Editor: If you’re worried you won’t be able to use SuperStream as you don’t operate electronically, there is a SuperStream option to suit every business, including using third parties to pay your super using SuperStream on your behalf. If you need assistance with this compulsory law, you should immediately contact our Director Sophie Wade who has already assisted multiple clients with this matter.


jul16-32015/16 Car Travel Deductions

The ATO has reminded taxpayers that, in relation to claiming car expenses, two of the four previous methods to claim car costs;

   a) the one-third of actual expenses method, and
    b) the 12% of original value method

were both abolished from 1 July 2015 – thus cannot be used to claim car costs in all 2015/16 income tax returns.
The cents per kilometre method now uses a flat standard rate of 66 cents per kilometre for all cars, rather than differing rates based on a car's engine size.

Employers should also be aware that the ATO set the approved pay as you go (PAYG) withholding rate for cents per kilometre car allowances at 66 cents per kilometre from 1 July 2015.

Employers should withhold tax from any amount above 66 cents for all future payments of a car allowance, as failure to do so may result in the employee having a tax liability when they lodge their tax return.

Employees, who from 1 July 2015 have been paid a car allowance at a rate higher than 66 cents per kilometer, should consider whether they need to increase their withholding to avoid any tax liability at the end of the year.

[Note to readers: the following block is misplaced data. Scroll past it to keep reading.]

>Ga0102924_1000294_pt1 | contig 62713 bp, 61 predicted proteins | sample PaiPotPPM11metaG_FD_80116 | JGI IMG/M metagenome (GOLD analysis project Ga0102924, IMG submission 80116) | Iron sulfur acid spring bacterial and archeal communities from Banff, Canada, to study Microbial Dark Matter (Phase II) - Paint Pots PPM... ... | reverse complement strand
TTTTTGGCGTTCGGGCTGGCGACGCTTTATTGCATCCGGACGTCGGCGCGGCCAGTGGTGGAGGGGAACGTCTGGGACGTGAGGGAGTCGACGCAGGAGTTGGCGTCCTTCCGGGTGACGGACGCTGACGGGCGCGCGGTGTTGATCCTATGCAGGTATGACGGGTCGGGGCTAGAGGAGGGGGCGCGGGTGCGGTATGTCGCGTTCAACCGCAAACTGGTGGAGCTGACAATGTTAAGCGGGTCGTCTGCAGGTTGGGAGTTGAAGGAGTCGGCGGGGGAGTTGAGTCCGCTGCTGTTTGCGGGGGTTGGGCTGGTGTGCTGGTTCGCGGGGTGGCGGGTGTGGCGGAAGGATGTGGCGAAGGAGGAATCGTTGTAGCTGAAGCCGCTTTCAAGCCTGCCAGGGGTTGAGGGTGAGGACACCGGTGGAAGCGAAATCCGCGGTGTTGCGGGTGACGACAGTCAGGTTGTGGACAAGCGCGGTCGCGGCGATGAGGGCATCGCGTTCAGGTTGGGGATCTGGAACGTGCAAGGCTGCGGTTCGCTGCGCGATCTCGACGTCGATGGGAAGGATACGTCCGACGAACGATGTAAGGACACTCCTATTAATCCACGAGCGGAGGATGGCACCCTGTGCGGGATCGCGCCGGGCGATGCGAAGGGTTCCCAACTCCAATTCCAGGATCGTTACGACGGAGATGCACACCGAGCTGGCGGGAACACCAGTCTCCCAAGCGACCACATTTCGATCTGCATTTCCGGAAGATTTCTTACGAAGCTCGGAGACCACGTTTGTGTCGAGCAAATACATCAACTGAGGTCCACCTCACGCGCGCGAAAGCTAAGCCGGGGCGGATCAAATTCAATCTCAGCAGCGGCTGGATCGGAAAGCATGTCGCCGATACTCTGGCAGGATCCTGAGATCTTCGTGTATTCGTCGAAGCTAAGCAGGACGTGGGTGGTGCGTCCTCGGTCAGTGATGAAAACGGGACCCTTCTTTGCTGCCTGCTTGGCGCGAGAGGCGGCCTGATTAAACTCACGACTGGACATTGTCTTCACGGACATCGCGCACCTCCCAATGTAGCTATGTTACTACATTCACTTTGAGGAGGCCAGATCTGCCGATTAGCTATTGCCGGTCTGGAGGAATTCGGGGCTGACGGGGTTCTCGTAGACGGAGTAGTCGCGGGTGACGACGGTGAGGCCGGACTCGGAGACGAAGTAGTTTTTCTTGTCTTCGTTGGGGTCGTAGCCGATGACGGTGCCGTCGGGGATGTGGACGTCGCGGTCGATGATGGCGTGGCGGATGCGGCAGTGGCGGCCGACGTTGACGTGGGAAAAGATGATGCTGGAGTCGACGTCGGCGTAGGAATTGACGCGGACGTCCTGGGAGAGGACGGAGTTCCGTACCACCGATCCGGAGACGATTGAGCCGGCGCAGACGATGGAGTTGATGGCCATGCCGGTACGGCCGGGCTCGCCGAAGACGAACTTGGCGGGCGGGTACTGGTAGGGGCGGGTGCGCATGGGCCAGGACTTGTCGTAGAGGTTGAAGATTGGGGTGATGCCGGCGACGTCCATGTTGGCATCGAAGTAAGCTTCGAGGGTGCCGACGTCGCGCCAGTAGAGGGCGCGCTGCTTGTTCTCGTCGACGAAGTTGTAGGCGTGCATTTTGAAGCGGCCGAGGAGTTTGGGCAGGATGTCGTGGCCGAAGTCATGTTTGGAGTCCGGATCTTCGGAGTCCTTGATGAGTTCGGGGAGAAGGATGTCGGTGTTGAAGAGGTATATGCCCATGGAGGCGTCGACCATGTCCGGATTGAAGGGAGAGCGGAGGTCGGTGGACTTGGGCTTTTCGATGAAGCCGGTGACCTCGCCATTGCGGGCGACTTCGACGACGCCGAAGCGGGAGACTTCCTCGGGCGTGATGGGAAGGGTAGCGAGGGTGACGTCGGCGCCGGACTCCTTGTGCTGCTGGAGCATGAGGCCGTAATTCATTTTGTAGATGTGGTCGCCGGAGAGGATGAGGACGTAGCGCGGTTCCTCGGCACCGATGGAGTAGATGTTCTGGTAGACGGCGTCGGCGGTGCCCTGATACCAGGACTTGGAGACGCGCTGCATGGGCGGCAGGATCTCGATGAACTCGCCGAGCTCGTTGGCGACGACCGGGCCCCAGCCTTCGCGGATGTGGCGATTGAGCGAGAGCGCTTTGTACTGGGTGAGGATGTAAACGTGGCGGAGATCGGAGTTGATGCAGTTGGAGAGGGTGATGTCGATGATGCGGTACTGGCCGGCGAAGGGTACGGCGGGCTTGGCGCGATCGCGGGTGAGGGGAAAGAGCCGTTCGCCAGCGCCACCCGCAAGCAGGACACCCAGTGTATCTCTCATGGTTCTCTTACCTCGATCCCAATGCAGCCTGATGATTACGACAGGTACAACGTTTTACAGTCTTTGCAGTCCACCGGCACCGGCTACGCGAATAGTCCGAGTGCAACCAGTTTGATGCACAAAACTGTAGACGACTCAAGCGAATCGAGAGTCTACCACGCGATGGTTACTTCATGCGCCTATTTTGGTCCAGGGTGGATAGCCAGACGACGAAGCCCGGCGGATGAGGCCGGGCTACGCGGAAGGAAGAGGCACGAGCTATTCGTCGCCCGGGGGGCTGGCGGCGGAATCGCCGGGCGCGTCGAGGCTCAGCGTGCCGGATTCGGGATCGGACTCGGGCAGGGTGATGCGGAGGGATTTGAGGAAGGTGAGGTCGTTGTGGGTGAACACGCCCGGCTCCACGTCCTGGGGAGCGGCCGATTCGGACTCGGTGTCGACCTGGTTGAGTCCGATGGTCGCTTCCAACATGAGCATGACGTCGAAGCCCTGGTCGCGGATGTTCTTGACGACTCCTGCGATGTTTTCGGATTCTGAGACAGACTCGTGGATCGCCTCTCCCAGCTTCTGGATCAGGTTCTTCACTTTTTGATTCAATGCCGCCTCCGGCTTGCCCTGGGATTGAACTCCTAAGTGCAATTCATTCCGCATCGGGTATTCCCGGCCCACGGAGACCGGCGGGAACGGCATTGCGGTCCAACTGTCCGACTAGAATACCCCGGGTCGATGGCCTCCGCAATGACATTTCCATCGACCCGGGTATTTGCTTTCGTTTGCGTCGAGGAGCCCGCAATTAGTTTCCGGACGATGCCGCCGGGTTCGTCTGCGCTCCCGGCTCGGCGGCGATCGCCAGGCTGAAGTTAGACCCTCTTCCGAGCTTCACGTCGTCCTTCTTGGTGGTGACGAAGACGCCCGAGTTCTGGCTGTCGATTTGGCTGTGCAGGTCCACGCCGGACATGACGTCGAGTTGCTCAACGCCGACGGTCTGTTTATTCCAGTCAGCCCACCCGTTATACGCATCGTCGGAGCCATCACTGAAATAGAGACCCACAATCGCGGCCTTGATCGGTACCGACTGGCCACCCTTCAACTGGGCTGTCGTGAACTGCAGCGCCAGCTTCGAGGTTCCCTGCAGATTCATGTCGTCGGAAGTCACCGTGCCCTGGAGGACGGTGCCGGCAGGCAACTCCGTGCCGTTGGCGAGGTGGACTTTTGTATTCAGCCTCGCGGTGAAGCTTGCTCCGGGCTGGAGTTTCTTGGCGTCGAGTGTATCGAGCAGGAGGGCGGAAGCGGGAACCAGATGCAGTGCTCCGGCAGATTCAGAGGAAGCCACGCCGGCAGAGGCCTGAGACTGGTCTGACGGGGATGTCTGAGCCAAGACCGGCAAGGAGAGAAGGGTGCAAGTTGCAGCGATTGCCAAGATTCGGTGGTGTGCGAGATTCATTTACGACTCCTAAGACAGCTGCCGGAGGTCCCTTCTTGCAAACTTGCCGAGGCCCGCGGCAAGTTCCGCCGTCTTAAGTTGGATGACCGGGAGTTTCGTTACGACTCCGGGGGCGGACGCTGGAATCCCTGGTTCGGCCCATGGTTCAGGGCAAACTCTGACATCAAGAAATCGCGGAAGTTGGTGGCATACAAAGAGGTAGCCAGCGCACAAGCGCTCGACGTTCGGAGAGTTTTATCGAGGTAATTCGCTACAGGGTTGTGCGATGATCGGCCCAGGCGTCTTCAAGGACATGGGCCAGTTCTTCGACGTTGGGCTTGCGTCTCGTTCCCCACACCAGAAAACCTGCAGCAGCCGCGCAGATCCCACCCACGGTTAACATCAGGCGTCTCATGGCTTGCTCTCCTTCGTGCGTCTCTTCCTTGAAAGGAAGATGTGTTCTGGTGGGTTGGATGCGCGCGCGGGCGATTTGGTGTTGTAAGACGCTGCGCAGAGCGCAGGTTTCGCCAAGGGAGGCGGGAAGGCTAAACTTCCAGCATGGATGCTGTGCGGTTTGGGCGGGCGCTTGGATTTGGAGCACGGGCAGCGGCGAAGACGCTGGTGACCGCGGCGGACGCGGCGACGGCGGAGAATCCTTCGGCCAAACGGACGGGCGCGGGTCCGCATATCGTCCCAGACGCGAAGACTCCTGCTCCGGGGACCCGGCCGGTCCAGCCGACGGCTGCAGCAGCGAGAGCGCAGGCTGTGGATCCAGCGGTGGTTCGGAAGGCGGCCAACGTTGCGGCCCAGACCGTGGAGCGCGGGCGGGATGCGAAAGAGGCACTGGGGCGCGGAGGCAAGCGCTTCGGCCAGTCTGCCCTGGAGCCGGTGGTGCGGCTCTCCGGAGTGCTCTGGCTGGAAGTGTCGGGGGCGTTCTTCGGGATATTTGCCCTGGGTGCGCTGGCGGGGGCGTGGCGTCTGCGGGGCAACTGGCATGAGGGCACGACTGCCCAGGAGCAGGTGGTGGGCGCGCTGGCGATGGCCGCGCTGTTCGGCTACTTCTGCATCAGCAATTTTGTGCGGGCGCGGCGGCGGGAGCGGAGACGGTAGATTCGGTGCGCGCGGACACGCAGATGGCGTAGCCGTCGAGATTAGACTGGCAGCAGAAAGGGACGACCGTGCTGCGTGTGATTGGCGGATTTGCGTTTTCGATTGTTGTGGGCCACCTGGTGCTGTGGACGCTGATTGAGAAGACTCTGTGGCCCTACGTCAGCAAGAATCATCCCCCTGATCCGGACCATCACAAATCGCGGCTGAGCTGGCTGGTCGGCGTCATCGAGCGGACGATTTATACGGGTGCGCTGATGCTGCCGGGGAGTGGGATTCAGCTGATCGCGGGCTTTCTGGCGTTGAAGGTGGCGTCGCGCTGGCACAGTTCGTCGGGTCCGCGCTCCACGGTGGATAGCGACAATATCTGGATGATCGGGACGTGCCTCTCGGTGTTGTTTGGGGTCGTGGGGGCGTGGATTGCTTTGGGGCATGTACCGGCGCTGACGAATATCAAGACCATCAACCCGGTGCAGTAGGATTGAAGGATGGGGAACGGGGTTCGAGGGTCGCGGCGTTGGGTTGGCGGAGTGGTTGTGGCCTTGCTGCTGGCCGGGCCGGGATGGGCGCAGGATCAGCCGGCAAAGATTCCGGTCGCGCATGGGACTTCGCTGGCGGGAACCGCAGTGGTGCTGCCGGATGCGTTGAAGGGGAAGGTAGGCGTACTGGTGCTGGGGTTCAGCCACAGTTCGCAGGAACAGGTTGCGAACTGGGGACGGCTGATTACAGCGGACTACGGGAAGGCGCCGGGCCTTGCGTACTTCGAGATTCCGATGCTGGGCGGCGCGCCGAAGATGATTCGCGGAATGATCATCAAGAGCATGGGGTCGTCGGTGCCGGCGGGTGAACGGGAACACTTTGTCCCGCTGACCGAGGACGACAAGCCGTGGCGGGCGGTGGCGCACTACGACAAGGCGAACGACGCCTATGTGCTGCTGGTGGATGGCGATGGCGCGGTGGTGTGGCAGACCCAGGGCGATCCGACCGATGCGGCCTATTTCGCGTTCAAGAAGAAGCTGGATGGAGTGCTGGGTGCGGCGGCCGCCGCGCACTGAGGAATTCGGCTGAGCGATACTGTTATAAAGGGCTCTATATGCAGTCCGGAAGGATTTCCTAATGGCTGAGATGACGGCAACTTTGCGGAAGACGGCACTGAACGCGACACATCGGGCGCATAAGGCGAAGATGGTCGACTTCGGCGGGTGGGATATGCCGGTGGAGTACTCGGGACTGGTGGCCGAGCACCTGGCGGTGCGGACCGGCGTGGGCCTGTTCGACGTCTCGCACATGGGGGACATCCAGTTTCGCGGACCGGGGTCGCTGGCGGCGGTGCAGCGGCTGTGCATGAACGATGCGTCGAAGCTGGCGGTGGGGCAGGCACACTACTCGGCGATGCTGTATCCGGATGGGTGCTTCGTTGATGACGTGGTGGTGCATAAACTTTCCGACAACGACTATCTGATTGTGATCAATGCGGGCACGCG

Editor: Few clients used the abolished car claim methods, but most of our clients have claimed car costs in the previous return at higher rates than the new 66c flat rate per kilometre – thus many car claims will be significantly less in 2015/16 personal tax returns. Employers should also ensure they are correctly taxing vehicle allowances paid to employees, otherwise tax bills may result in employee’s personal tax returns.

jul16-4What's new for small business in 2016?

Following the 2015/16 year budget released in May 2015, a few of the proposed changes have become law and will affect most business clients when preparing 2016 tax work.

Instant asset write-off – simpler depreciation rules

Small businesses can immediately deduct the business portion of most (new or secondhand) assets if they cost less than $20,000 (ex GST) and were purchased between 7:30pm on 12 May 2015 and 30 June 2017.

From 1 July 2017, the threshold will return to $1,000.

Accelerated depreciation for primary producers

From 12 May 2015, primary producers can immediately deduct the costs of:

  • fencing – previously deducted over a period up to 30 years; and
  • water facilities – previously deducted over three years.

They can also deduct the cost of fodder storage assets over three years, instead of 50 years.

Small business income tax offset

From the 2015/16 income year, an individual is entitled to a tax offset on the tax payable on the portion of their income that is from:

  • net small business income from sole trading activities; and/or
  • their share of net small business income from a partnership or trust.

The income tax offset can reduce the tax payable that relates to the individual’s small business income by 5% (up to $1,000) each year.